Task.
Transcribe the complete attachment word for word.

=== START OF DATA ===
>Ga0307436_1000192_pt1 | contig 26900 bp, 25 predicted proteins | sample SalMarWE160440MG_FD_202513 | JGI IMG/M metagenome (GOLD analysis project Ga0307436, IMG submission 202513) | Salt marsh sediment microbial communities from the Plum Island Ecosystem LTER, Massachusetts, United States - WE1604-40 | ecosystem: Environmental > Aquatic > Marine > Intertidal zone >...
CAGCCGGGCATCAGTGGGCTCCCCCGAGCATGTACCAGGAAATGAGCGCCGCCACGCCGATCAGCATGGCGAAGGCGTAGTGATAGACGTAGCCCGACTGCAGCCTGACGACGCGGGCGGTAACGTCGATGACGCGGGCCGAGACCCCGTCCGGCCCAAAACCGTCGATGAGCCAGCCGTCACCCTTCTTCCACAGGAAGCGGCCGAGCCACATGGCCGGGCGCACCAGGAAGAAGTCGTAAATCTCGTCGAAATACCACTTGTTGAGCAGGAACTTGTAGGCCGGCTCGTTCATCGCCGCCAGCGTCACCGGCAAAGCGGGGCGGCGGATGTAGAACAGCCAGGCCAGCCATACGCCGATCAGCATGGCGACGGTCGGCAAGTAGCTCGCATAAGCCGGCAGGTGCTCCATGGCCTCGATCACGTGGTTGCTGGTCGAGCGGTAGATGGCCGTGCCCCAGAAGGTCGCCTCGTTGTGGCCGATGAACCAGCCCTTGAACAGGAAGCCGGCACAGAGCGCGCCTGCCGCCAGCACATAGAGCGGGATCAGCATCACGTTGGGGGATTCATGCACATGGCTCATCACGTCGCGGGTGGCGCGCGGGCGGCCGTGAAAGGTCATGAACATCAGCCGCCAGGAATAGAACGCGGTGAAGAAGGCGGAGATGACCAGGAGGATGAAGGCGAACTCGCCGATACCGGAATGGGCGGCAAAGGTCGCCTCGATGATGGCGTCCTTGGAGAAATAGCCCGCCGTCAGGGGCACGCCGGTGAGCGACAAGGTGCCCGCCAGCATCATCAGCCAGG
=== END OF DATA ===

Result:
>Ga0307436_1000192_pt1 | contig 26900 bp, 25 predicted proteins | sample SalMarWE160440MG_FD_202513 | JGI IMG/M metagenome (GOLD analysis project Ga0307436, IMG submission 202513) | Salt marsh sediment microbial communities from the Plum Island Ecosystem LTER, Massachusetts, United States - WE1604-40 | ecosystem: Environmental > Aquatic > Marine > Intertidal zone >...
CAGCCGGGCATCAGTGGGCTCCCCCGAGCATGTACCAGGAAATGAGCGCCGCCACGCCGATCAGCATGGCGAAGGCGTAGTGATAGACGTAGCCCGACTGCAGCCTGACGACGCGGGCGGTAACGTCGATGACGCGGGCCGAGACCCCGTCCGGCCCAAAACCGTCGATGAGCCAGCCGTCACCCTTCTTCCACAGGAAGCGGCCGAGCCACATGGCCGGGCGCACCAGGAAGAAGTCGTAAATCTCGTCGAAATACCACTTGTTGAGCAGGAACTTGTAGGCCGGCTCGTTCATCGCCGCCAGCGTCACCGGCAAAGCGGGGCGGCGGATGTAGAACAGCCAGGCCAGCCATACGCCGATCAGCATGGCGACGGTCGGCAAGTAGCTCGCATAAGCCGGCAGGTGCTCCATGGCCTCGATCACGTGGTTGCTGGTCGAGCGGTAGATGGCCGTGCCCCAGAAGGTCGCCTCGTTGTGGCCGATGAACCAGCCCTTGAACAGGAAGCCGGCACAGAGCGCGCCTGCCGCCAGCACATAGAGCGGGATCAGCATCACGTTGGGGGATTCATGCACATGGCTCATCACGTCGCGGGTGGCGCGCGGGCGGCCGTGAAAGGTCATGAACATCAGCCGCCAGGAATAGAACGCGGTGAAGAAGGCGGAGATGACCAGGAGGATGAAGGCGAACTCGCCGATACCGGAATGGGCGGCAAAGGTCGCCTCGATGATGGCGTCCTTGGAGAAATAGCCCGCCGTCAGGGGCACGCCGGTGAGCGACAAGGTGCCCGCCAGCATCATCAGCCAGG